When Government Goes to Burning Man

The Fire-Go-Round was set aflame at Burning Man 2012.

The Fire-Go-Round was set aflame at Burning Man 2012. Flickr user hawaiisavvy

Protecting the environment during the desert arts festival can be costly.

A “temporary community dedicated to radical self-expression and self-reliance.” That’s how the annual Burning Man arts festival describes itself in an online FAQ.

The Interior Department’s Bureau of Land Management has a different way of describing the festival: 34 computers, 16 phones, five fax lines, 16 Ethernet switches, GPS tracking and one satellite communications trailer to manage the whole operation. That’s what the bureau will need to ensure the public, and public resources, are protected during the annual event, according to solicitation documents.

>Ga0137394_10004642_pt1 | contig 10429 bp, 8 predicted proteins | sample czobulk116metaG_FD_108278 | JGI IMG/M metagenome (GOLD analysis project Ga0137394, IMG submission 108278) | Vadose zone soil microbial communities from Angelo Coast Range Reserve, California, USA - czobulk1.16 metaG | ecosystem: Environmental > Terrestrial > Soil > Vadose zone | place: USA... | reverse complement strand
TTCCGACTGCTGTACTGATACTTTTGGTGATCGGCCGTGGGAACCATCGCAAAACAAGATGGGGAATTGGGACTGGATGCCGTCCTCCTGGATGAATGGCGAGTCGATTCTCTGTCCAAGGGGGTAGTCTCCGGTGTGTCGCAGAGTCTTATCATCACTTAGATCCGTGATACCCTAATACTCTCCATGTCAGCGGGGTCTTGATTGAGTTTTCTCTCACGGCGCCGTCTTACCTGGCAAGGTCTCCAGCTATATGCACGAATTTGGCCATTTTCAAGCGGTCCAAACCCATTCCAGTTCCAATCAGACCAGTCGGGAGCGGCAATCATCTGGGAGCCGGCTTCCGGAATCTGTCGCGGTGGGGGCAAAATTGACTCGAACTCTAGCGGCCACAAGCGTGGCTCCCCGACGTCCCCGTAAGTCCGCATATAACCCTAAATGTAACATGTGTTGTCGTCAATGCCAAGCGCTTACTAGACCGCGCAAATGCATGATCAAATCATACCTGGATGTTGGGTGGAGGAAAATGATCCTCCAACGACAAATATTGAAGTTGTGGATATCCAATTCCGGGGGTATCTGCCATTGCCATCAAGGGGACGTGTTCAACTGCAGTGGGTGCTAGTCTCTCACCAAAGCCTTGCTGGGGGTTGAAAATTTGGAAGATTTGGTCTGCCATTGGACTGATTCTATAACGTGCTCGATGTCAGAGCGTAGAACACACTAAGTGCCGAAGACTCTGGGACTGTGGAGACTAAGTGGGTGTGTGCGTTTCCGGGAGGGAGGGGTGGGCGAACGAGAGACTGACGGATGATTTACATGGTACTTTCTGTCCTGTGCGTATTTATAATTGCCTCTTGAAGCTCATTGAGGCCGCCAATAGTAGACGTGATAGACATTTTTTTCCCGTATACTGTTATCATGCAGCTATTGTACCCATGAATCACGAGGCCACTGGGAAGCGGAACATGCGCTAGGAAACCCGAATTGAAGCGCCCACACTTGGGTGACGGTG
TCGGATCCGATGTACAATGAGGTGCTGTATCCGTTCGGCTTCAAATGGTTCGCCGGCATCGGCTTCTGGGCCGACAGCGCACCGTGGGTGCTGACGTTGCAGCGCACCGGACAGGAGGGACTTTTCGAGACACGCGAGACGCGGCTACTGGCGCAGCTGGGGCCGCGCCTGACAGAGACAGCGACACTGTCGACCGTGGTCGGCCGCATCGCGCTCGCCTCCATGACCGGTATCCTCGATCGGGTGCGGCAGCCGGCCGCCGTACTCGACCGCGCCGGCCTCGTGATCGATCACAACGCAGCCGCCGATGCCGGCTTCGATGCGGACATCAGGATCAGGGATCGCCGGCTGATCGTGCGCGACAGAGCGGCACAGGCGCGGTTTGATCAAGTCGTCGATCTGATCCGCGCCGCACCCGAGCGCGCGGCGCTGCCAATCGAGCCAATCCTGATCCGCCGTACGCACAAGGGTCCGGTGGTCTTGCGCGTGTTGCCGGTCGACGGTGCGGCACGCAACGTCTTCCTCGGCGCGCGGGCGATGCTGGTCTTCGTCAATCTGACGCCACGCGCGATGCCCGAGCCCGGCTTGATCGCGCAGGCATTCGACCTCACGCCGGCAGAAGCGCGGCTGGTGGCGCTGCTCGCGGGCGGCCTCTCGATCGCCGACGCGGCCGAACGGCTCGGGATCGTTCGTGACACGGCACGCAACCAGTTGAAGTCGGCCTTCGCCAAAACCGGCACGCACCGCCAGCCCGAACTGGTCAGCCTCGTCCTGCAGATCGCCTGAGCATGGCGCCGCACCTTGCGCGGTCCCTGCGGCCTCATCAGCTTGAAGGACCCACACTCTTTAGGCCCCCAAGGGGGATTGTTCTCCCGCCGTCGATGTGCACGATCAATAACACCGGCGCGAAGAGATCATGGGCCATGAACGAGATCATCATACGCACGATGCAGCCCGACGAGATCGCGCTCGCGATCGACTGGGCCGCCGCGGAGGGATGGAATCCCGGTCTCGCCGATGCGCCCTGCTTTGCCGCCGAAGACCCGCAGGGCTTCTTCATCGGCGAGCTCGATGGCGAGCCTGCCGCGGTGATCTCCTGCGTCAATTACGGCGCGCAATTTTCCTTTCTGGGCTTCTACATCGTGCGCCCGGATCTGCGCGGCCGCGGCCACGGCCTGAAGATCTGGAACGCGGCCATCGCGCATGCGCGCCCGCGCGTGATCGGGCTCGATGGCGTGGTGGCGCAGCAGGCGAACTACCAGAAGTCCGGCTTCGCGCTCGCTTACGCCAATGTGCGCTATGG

BLM will pay a vendor about $60,000 for satellite Internet and enough bandwidth to ensure all those devices are up and running during the seven-day festival in rural Nevada and for about one week on either side of the festival, according to the contract award. That’s in addition to the cost of staff and equipment to manage the operation during the event.

The Interior Department charges Burning Man about $1.5 million in fees for its annual event permit, organizers told the San Francisco Examiner, which presumably offsets the majority of those costs.